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Samuel Hanson,
Naval Purser (1804 - 1811)
Samuel Hanson's career began as appointee during Thomas Jefferson's presidency. Hanson's accusations regarding Commodore Tingey and other Washington Navy Yard employees led to an official enquiry. The Board of Enquiry found the charges without merit.

Samuel Hanson was removed from the Service by Direction of the Secretary of the Navy Paul Hamilton (See his letter of 22 March 1810).

Hanson unsuccessfully appealed his removal for many years to Presidents Jefferson & Madison.

Charles Washington Goldsborough
Charles Washington GolsboroughPhoto from :
Naval Historical Center, Department of Navy

Portrait of
Charles Washington Goldsborough
Chief Clerk of the Navy



Born in Maryland in 1793,
Charles Goldsborough joined the Navy Department which was then located in Philadelphia and moved to the new capitol with the Department and became the Chief Clerk of the Navy where he served until his death in 1843.

He is buried in Congressional Cemetery (R41/30).

His residence was on G Street West. He has been described as the Samuel Pepys of our navy, for his organizational and logistical skills. Charles Goldsborough wrote one of the first histories of the U.S. Navy the United States Naval Chronicle in eight volumes published 1824. For much of his early tenure he was the only clerk in the Department (which grew very slowly, in 1812 the Department employed a total of 12 clerks); Goldsborough due to his long tenure and talent became extremely influential often assuming duties as acting Secretary of the Navy, see his letters to Commodore Thomas Tingey regarding workers wages dated 14 March 1809. His son Lewis M. Goldsborough became a Rear Admiral and was later Commandant of the Washington Navy Yard 1870-1873. [Submitted by John Sharp]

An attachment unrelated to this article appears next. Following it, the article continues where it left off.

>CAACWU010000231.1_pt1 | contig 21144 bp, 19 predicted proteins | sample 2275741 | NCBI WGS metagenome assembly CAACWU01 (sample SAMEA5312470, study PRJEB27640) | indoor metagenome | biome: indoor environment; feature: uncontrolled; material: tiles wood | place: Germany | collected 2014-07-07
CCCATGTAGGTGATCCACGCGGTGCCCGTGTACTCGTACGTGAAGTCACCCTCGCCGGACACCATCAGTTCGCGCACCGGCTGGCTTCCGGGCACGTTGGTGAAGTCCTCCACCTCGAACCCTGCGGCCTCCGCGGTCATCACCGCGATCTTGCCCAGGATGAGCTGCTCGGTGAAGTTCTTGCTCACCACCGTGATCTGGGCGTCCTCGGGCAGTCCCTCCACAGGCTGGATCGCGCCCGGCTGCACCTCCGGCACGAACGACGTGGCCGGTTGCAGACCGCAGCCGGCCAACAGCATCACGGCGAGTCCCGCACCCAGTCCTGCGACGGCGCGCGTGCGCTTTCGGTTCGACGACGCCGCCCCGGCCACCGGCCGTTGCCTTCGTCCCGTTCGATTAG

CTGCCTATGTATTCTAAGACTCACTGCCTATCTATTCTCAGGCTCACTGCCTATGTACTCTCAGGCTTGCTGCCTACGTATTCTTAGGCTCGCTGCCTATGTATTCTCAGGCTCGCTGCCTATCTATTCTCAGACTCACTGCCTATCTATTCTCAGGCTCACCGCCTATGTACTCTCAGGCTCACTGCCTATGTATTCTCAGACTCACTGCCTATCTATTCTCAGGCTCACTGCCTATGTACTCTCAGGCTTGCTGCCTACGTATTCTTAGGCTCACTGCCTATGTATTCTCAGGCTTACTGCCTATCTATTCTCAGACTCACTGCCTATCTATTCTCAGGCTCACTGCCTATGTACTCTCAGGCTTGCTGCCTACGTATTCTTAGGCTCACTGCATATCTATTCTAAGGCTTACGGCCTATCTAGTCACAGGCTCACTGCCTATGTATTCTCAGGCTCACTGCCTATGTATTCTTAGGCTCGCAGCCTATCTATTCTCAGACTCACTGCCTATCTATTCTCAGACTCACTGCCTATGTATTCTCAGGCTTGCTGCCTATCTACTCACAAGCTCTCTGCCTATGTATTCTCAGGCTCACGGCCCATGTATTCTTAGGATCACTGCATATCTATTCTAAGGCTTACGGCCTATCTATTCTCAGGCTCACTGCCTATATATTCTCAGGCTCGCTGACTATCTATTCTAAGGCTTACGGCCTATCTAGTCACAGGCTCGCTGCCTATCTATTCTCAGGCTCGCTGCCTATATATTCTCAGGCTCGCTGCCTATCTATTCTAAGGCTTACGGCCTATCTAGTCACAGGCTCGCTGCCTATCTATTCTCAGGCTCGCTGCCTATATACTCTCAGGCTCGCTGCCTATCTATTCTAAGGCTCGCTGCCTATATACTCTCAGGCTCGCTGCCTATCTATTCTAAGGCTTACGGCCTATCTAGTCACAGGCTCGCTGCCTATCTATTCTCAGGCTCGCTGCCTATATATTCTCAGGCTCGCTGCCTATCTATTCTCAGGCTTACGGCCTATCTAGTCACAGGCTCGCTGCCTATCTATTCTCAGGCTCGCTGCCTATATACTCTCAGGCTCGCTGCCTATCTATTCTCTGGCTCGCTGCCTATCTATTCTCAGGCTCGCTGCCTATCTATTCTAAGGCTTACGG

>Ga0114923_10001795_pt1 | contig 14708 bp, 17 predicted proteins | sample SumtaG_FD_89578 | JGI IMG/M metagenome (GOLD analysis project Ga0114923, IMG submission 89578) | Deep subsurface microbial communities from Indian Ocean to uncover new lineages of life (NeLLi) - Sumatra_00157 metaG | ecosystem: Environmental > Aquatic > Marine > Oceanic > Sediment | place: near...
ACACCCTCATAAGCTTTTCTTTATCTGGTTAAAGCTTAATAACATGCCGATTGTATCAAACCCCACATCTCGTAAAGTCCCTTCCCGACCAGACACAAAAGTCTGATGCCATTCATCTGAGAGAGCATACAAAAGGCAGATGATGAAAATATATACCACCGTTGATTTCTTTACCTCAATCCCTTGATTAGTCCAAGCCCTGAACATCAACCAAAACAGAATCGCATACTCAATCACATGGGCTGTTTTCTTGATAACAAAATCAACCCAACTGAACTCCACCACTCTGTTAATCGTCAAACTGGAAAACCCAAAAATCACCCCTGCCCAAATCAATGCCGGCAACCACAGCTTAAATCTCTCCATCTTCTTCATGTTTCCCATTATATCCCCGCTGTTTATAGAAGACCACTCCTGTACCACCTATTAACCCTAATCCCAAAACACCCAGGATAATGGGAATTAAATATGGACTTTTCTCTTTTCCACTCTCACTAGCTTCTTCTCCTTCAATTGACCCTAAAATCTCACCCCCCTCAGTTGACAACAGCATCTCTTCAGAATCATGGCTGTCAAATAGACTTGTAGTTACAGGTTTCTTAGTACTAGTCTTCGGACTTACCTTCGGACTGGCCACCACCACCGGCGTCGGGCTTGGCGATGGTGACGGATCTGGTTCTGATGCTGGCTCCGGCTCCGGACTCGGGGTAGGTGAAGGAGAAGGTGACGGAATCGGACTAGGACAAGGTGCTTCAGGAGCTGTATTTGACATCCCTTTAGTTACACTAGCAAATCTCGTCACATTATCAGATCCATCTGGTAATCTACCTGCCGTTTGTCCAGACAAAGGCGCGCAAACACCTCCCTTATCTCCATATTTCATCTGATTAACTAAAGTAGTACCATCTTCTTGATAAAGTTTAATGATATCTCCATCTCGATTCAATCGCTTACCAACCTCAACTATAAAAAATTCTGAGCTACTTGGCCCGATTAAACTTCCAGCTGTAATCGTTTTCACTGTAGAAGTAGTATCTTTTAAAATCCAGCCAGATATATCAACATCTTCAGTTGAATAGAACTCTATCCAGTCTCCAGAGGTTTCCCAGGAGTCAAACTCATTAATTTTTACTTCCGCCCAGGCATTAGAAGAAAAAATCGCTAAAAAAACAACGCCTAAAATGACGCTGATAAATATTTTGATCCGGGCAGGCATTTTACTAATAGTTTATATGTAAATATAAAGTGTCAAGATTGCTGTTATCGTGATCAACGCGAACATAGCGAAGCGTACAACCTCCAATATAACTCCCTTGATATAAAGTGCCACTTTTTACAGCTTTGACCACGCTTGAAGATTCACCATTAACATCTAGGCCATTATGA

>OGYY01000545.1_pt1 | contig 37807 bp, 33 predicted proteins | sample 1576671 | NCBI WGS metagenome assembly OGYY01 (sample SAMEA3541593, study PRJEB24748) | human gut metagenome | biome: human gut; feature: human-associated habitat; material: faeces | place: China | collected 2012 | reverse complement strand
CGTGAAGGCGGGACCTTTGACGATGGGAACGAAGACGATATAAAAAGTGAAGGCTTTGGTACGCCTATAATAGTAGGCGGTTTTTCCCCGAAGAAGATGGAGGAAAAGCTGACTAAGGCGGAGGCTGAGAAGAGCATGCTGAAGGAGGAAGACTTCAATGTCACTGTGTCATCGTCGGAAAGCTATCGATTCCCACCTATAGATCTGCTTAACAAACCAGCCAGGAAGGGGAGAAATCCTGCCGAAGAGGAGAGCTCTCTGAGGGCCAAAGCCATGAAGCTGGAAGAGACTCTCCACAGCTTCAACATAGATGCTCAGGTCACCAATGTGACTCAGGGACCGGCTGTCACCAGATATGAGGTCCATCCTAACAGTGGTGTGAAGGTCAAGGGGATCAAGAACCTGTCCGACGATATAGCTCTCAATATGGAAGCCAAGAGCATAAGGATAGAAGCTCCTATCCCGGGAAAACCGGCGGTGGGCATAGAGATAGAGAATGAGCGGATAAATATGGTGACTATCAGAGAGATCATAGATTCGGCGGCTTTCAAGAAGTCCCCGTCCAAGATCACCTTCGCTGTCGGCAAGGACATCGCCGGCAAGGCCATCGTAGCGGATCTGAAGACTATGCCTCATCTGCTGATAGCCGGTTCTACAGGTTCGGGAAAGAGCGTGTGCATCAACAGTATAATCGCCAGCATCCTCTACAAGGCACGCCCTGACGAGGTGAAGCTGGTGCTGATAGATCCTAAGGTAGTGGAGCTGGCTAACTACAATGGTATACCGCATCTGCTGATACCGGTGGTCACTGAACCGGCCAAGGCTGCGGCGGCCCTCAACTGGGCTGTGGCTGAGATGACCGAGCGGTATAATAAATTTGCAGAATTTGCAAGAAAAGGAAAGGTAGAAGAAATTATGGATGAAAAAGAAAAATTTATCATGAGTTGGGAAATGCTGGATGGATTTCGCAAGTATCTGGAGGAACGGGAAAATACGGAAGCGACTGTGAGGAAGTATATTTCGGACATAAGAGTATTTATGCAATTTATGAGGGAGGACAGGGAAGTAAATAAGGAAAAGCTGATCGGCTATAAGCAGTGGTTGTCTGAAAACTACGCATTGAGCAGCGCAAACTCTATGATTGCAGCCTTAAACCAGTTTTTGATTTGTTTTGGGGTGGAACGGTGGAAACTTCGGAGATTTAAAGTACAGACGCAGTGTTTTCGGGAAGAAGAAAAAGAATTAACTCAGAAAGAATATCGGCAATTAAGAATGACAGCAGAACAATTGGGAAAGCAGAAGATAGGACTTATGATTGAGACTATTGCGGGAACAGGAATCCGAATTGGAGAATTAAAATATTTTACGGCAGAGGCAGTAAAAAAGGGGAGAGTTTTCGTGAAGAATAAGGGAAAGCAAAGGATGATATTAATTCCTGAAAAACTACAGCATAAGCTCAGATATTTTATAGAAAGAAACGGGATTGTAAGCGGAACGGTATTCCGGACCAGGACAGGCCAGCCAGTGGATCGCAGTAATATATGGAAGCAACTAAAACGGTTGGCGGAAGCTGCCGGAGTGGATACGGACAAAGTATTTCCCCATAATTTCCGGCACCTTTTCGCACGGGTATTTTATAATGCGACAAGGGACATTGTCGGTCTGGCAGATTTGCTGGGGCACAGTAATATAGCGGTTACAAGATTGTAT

Josiah Fox

Drawn by Charles-Balthazar-Julien Fevret de Saint-Memin,
1770-1852,dated circa 1800

Josiah Fox (1763-1847) Naval Architect

by John Sharp

Josiah Fox became a noted American naval architect due to his extensive involvement in the design and management of the construction of the first significant naval warships at Gosport and Washington Navy Yards.i Fox worked with his senior colleague Joshua Humphreys on the design of these ships. The ships Humphreys and Fox built, helped lay the foundation for our navy and ensured the new service had the nautical assets to fight successfully in the Quasi-War with France, the Barbary Pirates, and the War of 1812.

Josiah Fox was born in Falmouth, Cornwall, United Kingdom in 9 October 1763, into a large and relatively prosperous ‘Quaker’ or Society of Friends family. Historically, the Friends have been known for their use of thee as an ordinary pronoun, refusal to participate in war, plain dress, refusal to swear oaths, and opposition to alcohol. While Josiah Fox wore plain dress, attended monthly meetings, and in general adhered to the Friends principles, he came into conflict with the group on a number of important matters of belief and practice. The conflict was such that Fox was formally “disowned” by the Friends Philadelphia Meeting for marrying a non-Quaker woman, and for “assisting in the building vessels of war.”ii In later years, Fox’s ownership of slaves and purchase of alcohol for his workers would also be questioned. Josiah Humphreys was similarly disowned by the Society of Friends for building ships of war.iii